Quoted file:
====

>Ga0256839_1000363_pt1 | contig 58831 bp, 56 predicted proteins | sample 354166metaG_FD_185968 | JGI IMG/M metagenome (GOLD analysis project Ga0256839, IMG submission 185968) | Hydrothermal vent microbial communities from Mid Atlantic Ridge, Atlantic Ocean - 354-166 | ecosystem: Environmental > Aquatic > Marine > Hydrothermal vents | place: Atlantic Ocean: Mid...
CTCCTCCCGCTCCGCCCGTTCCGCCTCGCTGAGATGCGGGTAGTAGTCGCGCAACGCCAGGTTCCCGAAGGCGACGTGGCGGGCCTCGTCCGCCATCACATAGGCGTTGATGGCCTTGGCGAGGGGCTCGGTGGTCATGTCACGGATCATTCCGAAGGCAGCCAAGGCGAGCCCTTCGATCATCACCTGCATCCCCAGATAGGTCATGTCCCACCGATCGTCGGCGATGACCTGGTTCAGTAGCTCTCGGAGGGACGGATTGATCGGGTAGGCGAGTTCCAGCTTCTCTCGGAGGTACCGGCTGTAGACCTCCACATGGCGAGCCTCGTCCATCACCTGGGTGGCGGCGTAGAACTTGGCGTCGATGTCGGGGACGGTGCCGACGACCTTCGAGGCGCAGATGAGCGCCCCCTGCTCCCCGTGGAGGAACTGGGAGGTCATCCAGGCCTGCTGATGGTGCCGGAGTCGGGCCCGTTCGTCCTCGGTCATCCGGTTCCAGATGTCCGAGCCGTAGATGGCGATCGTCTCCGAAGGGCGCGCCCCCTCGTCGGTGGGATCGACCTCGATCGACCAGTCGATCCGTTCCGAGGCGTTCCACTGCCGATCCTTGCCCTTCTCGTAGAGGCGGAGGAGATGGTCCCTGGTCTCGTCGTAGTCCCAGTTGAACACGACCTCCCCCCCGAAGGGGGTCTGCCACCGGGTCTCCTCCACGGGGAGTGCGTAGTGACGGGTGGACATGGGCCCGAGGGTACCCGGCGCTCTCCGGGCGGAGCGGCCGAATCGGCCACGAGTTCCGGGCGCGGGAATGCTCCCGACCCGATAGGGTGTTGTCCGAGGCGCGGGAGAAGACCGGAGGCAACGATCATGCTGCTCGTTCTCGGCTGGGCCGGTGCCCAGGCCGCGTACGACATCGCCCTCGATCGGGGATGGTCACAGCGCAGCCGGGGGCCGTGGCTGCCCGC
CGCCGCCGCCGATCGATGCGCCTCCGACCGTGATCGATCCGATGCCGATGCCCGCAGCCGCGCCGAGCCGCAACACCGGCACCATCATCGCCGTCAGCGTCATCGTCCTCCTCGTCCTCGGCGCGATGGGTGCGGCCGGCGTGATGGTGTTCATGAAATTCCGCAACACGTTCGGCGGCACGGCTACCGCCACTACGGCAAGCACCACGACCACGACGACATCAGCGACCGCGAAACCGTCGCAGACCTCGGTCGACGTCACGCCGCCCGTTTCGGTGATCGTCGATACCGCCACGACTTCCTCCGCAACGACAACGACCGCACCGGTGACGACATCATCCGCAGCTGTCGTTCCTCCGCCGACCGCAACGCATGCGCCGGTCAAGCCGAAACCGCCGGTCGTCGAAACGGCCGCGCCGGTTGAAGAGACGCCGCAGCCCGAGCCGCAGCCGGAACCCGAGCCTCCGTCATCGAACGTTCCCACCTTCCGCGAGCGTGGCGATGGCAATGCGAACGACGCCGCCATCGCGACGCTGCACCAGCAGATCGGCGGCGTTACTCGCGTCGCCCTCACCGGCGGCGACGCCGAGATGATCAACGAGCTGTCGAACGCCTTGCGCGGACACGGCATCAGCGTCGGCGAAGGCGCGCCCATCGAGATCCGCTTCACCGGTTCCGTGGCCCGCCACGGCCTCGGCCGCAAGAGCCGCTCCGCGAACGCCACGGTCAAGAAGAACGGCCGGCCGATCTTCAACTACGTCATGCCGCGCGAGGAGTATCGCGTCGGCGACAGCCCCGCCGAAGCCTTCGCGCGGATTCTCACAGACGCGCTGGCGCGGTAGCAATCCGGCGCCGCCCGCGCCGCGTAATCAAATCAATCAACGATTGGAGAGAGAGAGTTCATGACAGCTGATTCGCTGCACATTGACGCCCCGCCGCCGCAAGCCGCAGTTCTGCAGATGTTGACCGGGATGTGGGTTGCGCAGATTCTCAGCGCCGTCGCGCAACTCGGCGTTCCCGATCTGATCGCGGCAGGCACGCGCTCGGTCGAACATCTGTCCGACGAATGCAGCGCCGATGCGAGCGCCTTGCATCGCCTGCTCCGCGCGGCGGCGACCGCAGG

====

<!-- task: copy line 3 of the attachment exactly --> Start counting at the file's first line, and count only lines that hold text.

CGCCGCCGCCGATCGATGCGCCTCCGACCGTGATCGATCCGATGCCGATGCCCGCAGCCGCGCCGAGCCGCAACACCGGCACCATCATCGCCGTCAGCGTCATCGTCCTCCTCGTCCTCGGCGCGATGGGTGCGGCCGGCGTGATGGTGTTCATGAAATTCCGCAACACGTTCGGCGGCACGGCTACCGCCACTACGGCAAGCACCACGACCACGACGACATCAGCGACCGCGAAACCGTCGCAGACCTCGGTCGACGTCACGCCGCCCGTTTCGGTGATCGTCGATACCGCCACGACTTCCTCCGCAACGACAACGACCGCACCGGTGACGACATCATCCGCAGCTGTCGTTCCTCCGCCGACCGCAACGCATGCGCCGGTCAAGCCGAAACCGCCGGTCGTCGAAACGGCCGCGCCGGTTGAAGAGACGCCGCAGCCCGAGCCGCAGCCGGAACCCGAGCCTCCGTCATCGAACGTTCCCACCTTCCGCGAGCGTGGCGATGGCAATGCGAACGACGCCGCCATCGCGACGCTGCACCAGCAGATCGGCGGCGTTACTCGCGTCGCCCTCACCGGCGGCGACGCCGAGATGATCAACGAGCTGTCGAACGCCTTGCGCGGACACGGCATCAGCGTCGGCGAAGGCGCGCCCATCGAGATCCGCTTCACCGGTTCCGTGGCCCGCCACGGCCTCGGCCGCAAGAGCCGCTCCGCGAACGCCACGGTCAAGAAGAACGGCCGGCCGATCTTCAACTACGTCATGCCGCGCGAGGAGTATCGCGTCGGCGACAGCCCCGCCGAAGCCTTCGCGCGGATTCTCACAGACGCGCTGGCGCGGTAGCAATCCGGCGCCGCCCGCGCCGCGTAATCAAATCAATCAACGATTGGAGAGAGAGAGTTCATGACAGCTGATTCGCTGCACATTGACGCCCCGCCGCCGCAAGCCGCAGTTCTGCAGATGTTGACCGGGATGTGGGTTGCGCAGATTCTCAGCGCCGTCGCGCAACTCGGCGTTCCCGATCTGATCGCGGCAGGCACGCGCTCGGTCGAACATCTGTCCGACGAATGCAGCGCCGATGCGAGCGCCTTGCATCGCCTGCTCCGCGCGGCGGCGACCGCAGG